Keeping yourself safe:
Always be aware of your surroundings. If you think you might be in a dangerous situation, get out of it. Walk into a building or call Campus Security. Do anything to protect yourself from potential danger. It’s easier to get out of trouble before it happens.
Don’t walk alone at night. If you do not have anyone to walk with, call Campus Security for an escort. This service is intended for your safety, and not a convenient ride service. Escorts are mainly done by Student Patrol Officers. If you’re walking somewhere off campus, walk on Market Street. This street is a witness-rich environment. Should anything happen. It is also lit up, allowing you to see a potential attacker.
Lock your door. Elizabethtown College may seem like its own little bubble, but you still need to take precautions. This is also a good habit to get into before graduating into the “real” world. You never know where you’re going to end up living! Even if you’re just going down the hall, it only takes a second for someone to sneak in your room, steal something and get back to their room. Also, since no one listens to the “don’t hold the door open” rule, visitors have free access to the dorms. This means you have no idea who will pass by your room at any given moment.
Be able to defend yourself. Don’t wait until you find yourself in a confrontation. The will to survive is not as important as being prepared. Campus Security offers R.A.D. self-defense classes for women of the campus community free of charge. Contact Dale Boyer at Campus Security to participate in a class.
Know your limit. Life is too short to have nights you don’t remember, and as you get older, it will be harder to remember these days already. Plus, your friends will get tired of carrying you home every weekend. When you are heavily intoxicated, you also put yourself at greater risk for an attack or an alcohol-related illness as you lose control of yourself and don’t think decisions through. It’s fine to have a few drinks with your friends when you’re 21, but don’t have so many that you put yourself in danger.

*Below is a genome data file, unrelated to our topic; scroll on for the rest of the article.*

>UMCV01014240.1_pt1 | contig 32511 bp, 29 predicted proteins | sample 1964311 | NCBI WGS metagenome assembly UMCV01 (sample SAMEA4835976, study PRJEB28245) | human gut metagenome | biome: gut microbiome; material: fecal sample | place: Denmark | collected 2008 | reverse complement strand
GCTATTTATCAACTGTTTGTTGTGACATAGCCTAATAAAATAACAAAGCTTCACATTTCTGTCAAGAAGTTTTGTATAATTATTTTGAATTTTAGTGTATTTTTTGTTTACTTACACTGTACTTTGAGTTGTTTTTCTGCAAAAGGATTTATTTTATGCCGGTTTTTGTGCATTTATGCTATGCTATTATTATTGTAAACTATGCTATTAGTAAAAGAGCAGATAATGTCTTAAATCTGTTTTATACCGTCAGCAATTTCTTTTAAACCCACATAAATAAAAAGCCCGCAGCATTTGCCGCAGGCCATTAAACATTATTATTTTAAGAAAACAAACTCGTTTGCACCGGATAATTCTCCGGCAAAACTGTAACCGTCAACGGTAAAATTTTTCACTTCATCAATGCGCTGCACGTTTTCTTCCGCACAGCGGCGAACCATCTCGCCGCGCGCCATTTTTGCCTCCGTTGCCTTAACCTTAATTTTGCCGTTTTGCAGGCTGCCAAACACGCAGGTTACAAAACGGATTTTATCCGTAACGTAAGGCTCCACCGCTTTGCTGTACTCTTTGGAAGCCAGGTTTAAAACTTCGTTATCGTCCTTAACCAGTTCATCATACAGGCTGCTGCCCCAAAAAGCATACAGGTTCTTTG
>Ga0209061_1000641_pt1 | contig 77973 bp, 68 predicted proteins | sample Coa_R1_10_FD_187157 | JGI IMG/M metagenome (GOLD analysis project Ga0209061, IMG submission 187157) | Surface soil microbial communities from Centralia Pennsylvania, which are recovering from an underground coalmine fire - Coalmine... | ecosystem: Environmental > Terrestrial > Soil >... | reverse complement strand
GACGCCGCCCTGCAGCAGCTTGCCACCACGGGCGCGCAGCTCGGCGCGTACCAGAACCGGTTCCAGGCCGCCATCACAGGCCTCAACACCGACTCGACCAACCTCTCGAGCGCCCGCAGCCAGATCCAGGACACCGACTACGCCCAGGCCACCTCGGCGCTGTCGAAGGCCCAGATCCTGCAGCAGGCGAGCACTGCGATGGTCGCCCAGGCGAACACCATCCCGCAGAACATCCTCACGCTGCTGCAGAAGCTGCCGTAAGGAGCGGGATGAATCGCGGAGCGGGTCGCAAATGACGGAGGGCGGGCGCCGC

Program Campus Security’s emergency number, (717) 361-1111, into your phone. Chances are you will call 911 before Campus Security’s number because that is what you’ve been taught since preschool, and in an emergency people tend to go on autopilot. If you have this number in your phone, you are more likely to call it first. They can get to the scene quicker than if the call goes through the Borough’s dispatch. You should also know where all the blue lights are on campus.
Report any crime or suspicious activity as soon as possible. The sooner you notify Campus Security, the sooner they can respond. This is particularly true of strangers in residence halls. If possible, get a description of the person including size, hair and eye color, clothing, etc.
Think first. Nerve damage sucks. At this age, it’s hard to think about the consequences of your actions, but part of college is learning how to be an adult and thrive in the real world. Being an adult means accepting the fact that sometimes Mom and Dad are right. Even something as innocent as climbing on a gate could lead to serious consequences (like the nerve damage mentioned before).
Keeping your belongings safe:
Don’t leave your belongings lying around. In addition to the obvious theft risk, you could confuse your items with similar ones. For example, there’s only a limited number of umbrella designs. Can you be sure that you can choose which black umbrella is yours out of five? No. So, just take your stuff with you so you don’t end up with someone else’s stuff, and no one ends up with yours.
Always lock your bike when you’re not using it. Even if you’re just running into a building to get something. Wouldn’t you hate to lose your precious beach cruiser?
Consider investing in a small lock box or safe to keep valuables or unusually large amounts of money secured.
Write down serial numbers of big-ticket items such as computers, TVs, bikes etc.
Specific questions or concerns can be addressed to Dale Boyer, Assistant Director of Campus Security.